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Article

Physical Activity, Mental Health and Wellbeing during the First COVID-19 Containment in New Zealand: A Cross-Sectional Study

1
School of Sport, Exercise and Nutrition, Massey University, Auckland 0632, New Zealand
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School of Health Sciences, University of Canterbury, Christchurch 8140, New Zealand
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Department of Tourism, Sport, and Society, Lincoln University, Lincoln 7647, New Zealand
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School of Sport, Health and Community, University of Winchester, Hampshire SO22 4NR, UK
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School of Health Sciences, University of Southampton, Southampton SO17 1BJ, UK
*
Author to whom correspondence should be addressed.
Academic Editor: Pantelis T. Nikolaidis
Int. J. Environ. Res. Public Health 2021, 18(22), 12036; https://0-doi-org.brum.beds.ac.uk/10.3390/ijerph182212036
Received: 22 September 2021 / Revised: 9 November 2021 / Accepted: 11 November 2021 / Published: 16 November 2021
(This article belongs to the Special Issue COVID-19 on Exercise and Health)
Strategies implemented worldwide to contain COVID-19 outbreaks varied in severity across different countries, and established a new normal for work and school life (i.e., from home) for many people, reducing opportunities for physical activity. Positive relationships of physical activity with both mental and physical health are well recognised, and therefore the aim was to ascertain how New Zealand’s lockdown restrictions impacted physical activity, mental health and wellbeing. Participants (n = 4007; mean ± SD: age 46.5 ± 14.7 years, 72% female, 80.7% New Zealand European) completed (10–26 April 2020) an online amalgamated survey (Qualtrics): International Physical Activity Questionnaire: Short Form; Depression, Anxiety and Stress Scale-9; World Health Organisation-Five Well-Being Index; Stages of Change Scale. Positive dose–response relationships between physical activity levels and wellbeing scores were demonstrated for estimates that were unadjusted (moderate activity OR 3.79, CI 2.88–4.92; high activity OR 8.04, CI 6.07–10.7) and adjusted (confounding variables: age, gender, socioeconomic status, time sitting and co-morbidities) (moderate activity 1.57, CI 1.11–2.52; high activity 2.85, CI 1.97–4.14). The study results support previous research demonstrating beneficial effects of regular physical activity on mental health and wellbeing. Governments may use these results to promote meeting physical activity guidelines in order to protect mental health and wellbeing during the ongoing COVID-19 restrictions and future pandemics. View Full-Text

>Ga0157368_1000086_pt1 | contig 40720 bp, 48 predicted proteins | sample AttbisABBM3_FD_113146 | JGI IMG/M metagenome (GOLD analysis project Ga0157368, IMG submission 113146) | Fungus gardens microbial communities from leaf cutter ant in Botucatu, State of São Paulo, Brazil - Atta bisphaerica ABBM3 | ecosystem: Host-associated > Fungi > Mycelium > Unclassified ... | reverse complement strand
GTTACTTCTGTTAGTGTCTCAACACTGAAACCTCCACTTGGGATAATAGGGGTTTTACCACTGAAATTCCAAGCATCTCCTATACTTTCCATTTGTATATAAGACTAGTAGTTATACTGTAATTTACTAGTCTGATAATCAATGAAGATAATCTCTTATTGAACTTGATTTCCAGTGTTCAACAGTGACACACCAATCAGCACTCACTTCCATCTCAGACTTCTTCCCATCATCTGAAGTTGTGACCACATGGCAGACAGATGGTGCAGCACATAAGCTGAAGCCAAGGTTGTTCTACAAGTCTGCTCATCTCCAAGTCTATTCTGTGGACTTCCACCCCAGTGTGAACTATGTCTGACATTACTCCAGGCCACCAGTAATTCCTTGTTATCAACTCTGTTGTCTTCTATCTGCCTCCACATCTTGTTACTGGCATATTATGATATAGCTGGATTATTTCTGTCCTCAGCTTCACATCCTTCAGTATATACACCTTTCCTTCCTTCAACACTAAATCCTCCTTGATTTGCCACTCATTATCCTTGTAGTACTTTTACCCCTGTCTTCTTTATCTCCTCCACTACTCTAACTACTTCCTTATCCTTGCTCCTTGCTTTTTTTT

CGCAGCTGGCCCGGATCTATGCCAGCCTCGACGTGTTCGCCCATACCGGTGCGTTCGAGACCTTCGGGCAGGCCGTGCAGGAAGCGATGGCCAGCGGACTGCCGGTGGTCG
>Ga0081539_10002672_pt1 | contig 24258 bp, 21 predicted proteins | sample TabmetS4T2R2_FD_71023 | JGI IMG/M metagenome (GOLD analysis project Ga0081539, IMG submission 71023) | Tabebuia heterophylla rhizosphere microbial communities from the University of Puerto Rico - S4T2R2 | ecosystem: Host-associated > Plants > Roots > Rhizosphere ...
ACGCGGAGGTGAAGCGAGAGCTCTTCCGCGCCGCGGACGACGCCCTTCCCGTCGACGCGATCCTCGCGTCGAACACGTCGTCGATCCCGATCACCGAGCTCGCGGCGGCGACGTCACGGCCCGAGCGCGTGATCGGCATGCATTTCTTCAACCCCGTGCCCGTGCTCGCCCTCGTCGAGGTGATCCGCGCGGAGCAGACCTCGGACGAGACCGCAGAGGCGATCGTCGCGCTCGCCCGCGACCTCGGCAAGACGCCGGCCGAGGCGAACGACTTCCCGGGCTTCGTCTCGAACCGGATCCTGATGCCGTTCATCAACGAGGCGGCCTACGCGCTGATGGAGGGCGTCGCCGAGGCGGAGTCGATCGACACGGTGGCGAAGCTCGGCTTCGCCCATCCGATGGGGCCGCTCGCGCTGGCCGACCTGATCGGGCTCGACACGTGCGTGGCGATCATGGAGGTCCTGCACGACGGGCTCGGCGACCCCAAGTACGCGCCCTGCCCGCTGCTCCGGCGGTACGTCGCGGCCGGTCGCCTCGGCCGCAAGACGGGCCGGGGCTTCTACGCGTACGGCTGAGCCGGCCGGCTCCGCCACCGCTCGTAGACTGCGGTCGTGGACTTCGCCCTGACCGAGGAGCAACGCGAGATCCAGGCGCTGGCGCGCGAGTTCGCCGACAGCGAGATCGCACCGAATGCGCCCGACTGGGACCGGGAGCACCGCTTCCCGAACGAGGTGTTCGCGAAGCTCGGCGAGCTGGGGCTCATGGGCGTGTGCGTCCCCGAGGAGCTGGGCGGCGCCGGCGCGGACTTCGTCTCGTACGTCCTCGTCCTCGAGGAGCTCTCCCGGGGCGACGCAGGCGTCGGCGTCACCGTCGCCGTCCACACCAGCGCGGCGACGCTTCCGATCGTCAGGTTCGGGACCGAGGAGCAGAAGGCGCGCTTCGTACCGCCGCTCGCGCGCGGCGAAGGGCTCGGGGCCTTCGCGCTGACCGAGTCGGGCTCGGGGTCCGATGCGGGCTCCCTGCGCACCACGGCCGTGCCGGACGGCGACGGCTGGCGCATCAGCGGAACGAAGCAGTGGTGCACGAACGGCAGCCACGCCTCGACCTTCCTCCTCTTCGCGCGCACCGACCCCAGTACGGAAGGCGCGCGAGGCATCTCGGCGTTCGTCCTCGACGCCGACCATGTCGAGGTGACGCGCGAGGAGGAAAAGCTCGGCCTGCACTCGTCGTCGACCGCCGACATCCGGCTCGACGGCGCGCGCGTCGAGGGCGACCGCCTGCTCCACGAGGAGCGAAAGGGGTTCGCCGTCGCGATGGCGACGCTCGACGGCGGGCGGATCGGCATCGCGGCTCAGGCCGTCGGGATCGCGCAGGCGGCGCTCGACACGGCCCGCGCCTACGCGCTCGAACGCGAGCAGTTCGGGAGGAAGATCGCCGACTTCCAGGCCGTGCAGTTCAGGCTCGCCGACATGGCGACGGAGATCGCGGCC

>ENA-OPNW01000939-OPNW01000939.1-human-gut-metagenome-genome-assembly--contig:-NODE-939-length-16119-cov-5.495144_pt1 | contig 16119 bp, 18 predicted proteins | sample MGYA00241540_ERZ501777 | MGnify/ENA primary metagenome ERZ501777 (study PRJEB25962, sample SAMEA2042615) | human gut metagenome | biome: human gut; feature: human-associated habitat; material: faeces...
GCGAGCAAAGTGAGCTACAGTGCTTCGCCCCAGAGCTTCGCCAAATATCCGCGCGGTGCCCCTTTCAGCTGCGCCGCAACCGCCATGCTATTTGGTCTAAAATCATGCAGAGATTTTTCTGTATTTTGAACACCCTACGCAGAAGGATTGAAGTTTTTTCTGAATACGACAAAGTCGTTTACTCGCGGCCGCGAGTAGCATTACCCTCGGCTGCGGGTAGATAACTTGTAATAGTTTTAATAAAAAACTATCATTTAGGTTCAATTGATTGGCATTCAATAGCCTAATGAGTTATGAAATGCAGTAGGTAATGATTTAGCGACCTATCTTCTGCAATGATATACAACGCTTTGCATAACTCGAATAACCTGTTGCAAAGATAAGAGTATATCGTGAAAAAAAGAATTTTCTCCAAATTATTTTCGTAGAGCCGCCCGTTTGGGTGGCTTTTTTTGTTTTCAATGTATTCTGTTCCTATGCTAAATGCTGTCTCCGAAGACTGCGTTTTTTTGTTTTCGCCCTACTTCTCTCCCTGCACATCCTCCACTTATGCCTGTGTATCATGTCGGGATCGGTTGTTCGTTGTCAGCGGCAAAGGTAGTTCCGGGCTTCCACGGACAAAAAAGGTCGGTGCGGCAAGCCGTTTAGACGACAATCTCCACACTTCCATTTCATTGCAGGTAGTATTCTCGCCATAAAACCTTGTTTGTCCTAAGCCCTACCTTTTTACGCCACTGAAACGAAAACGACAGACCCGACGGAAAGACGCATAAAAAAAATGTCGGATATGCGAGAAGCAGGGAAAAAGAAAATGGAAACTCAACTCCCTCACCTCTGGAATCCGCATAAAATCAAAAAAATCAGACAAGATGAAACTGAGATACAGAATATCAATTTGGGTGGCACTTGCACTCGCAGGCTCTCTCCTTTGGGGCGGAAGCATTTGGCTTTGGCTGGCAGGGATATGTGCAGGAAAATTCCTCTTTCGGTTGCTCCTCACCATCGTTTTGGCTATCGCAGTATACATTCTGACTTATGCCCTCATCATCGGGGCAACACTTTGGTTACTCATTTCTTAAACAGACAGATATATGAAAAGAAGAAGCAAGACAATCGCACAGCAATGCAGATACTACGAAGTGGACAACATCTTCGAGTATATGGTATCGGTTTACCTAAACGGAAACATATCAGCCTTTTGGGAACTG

Keywords: coronavirus; pandemic; exercise; depression; anxiety; wellness; physical distancing; lifestyle behaviour change coronavirus; pandemic; exercise; depression; anxiety; wellness; physical distancing; lifestyle behaviour change
MDPI and ACS Style

O’Brien, W.J.; Badenhorst, C.E.; Draper, N.; Basu, A.; Elliot, C.A.; Hamlin, M.J.; Batten, J.; Lambrick, D.; Faulkner, J. Physical Activity, Mental Health and Wellbeing during the First COVID-19 Containment in New Zealand: A Cross-Sectional Study. Int. J. Environ. Res. Public Health 2021, 18, 12036. https://0-doi-org.brum.beds.ac.uk/10.3390/ijerph182212036

AMA Style

O’Brien WJ, Badenhorst CE, Draper N, Basu A, Elliot CA, Hamlin MJ, Batten J, Lambrick D, Faulkner J. Physical Activity, Mental Health and Wellbeing during the First COVID-19 Containment in New Zealand: A Cross-Sectional Study. International Journal of Environmental Research and Public Health. 2021; 18(22):12036. https://0-doi-org.brum.beds.ac.uk/10.3390/ijerph182212036

Chicago/Turabian Style

O’Brien, Wendy J., Claire E. Badenhorst, Nick Draper, Arindam Basu, Catherine A. Elliot, Michael J. Hamlin, John Batten, Danielle Lambrick, and James Faulkner. 2021. "Physical Activity, Mental Health and Wellbeing during the First COVID-19 Containment in New Zealand: A Cross-Sectional Study" International Journal of Environmental Research and Public Health 18, no. 22: 12036. https://0-doi-org.brum.beds.ac.uk/10.3390/ijerph182212036

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